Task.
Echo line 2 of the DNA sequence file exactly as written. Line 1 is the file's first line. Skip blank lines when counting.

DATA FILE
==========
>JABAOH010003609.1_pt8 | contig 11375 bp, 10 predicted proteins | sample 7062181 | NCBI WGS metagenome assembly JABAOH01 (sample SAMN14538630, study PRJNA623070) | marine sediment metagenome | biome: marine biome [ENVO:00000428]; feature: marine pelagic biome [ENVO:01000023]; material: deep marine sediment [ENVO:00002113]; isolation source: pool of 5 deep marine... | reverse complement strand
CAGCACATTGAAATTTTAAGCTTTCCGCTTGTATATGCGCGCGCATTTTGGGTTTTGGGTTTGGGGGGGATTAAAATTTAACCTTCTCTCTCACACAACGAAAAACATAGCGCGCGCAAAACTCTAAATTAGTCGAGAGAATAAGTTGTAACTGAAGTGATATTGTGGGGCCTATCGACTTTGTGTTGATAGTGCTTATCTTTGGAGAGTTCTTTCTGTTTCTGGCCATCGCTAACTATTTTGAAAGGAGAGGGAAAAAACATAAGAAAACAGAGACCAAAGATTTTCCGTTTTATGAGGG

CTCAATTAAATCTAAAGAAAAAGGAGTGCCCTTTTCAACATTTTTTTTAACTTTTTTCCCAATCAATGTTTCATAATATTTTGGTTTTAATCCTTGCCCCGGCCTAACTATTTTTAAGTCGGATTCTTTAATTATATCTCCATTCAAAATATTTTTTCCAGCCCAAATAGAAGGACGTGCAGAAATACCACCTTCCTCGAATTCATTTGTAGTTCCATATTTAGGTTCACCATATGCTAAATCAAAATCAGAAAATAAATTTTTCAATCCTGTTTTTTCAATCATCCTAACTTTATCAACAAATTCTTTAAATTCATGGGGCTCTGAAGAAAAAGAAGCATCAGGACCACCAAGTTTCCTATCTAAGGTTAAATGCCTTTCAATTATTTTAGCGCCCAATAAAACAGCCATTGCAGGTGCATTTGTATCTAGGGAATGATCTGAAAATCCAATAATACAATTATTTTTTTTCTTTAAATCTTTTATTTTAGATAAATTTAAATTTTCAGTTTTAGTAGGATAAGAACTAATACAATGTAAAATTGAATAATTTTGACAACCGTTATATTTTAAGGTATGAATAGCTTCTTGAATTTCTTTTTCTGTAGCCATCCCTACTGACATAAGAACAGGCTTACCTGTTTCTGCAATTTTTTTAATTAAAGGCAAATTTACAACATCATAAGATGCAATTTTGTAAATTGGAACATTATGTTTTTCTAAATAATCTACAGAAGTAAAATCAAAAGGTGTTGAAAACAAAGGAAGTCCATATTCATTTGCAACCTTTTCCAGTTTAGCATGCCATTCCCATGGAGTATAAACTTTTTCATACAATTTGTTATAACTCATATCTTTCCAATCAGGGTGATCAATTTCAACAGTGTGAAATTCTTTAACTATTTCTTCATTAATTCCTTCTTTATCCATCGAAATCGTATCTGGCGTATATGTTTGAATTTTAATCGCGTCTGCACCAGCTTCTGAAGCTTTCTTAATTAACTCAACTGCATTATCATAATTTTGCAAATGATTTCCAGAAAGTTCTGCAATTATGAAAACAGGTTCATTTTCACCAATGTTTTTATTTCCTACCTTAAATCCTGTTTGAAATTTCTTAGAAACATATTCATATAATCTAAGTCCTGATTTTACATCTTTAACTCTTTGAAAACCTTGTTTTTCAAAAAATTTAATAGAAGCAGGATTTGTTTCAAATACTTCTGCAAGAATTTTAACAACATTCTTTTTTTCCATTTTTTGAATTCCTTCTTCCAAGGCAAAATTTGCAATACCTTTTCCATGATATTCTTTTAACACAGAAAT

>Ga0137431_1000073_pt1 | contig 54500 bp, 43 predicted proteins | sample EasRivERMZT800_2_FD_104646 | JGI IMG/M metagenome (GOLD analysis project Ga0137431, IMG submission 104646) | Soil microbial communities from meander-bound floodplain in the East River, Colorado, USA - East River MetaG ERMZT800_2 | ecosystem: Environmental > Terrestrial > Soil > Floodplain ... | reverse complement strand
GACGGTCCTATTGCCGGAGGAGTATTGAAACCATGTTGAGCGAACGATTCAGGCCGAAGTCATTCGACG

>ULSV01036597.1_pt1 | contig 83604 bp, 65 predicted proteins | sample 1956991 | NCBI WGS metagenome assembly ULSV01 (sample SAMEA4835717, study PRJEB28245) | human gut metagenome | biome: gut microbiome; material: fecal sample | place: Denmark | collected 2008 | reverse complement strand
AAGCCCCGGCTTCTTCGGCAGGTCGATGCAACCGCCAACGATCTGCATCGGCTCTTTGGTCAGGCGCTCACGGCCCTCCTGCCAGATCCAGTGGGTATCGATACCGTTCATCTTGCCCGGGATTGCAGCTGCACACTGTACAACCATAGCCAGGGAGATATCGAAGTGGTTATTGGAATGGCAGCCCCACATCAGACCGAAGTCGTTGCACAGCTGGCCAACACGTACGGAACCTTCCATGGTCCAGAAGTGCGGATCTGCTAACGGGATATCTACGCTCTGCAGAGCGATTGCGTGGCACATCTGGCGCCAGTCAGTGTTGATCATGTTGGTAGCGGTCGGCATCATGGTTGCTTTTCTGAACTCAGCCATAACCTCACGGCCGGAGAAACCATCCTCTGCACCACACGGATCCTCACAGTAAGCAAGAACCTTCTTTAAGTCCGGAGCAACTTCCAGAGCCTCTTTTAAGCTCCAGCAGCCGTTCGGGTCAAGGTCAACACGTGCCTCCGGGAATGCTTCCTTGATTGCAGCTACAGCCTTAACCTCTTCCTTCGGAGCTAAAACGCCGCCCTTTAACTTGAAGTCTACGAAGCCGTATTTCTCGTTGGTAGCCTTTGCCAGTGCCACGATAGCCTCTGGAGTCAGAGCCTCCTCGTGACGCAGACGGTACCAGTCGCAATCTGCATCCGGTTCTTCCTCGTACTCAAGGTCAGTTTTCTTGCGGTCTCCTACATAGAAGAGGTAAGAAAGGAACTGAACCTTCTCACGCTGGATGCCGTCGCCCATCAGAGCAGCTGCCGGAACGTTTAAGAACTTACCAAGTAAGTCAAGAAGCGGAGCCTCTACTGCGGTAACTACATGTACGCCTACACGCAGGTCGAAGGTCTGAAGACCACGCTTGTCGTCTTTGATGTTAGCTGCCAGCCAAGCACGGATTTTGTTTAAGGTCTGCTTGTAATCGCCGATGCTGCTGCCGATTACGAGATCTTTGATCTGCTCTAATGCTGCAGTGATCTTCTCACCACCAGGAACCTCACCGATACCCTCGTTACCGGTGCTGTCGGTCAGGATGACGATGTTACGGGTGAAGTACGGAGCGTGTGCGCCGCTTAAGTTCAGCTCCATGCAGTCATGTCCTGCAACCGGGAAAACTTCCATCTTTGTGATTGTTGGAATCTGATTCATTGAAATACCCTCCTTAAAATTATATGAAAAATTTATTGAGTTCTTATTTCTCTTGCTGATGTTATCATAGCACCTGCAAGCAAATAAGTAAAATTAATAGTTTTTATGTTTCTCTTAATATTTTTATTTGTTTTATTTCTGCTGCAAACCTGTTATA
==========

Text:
CAGCACATTGAAATTTTAAGCTTTCCGCTTGTATATGCGCGCGCATTTTGGGTTTTGGGTTTGGGGGGGATTAAAATTTAACCTTCTCTCTCACACAACGAAAAACATAGCGCGCGCAAAACTCTAAATTAGTCGAGAGAATAAGTTGTAACTGAAGTGATATTGTGGGGCCTATCGACTTTGTGTTGATAGTGCTTATCTTTGGAGAGTTCTTTCTGTTTCTGGCCATCGCTAACTATTTTGAAAGGAGAGGGAAAAAACATAAGAAAACAGAGACCAAAGATTTTCCGTTTTATGAGGG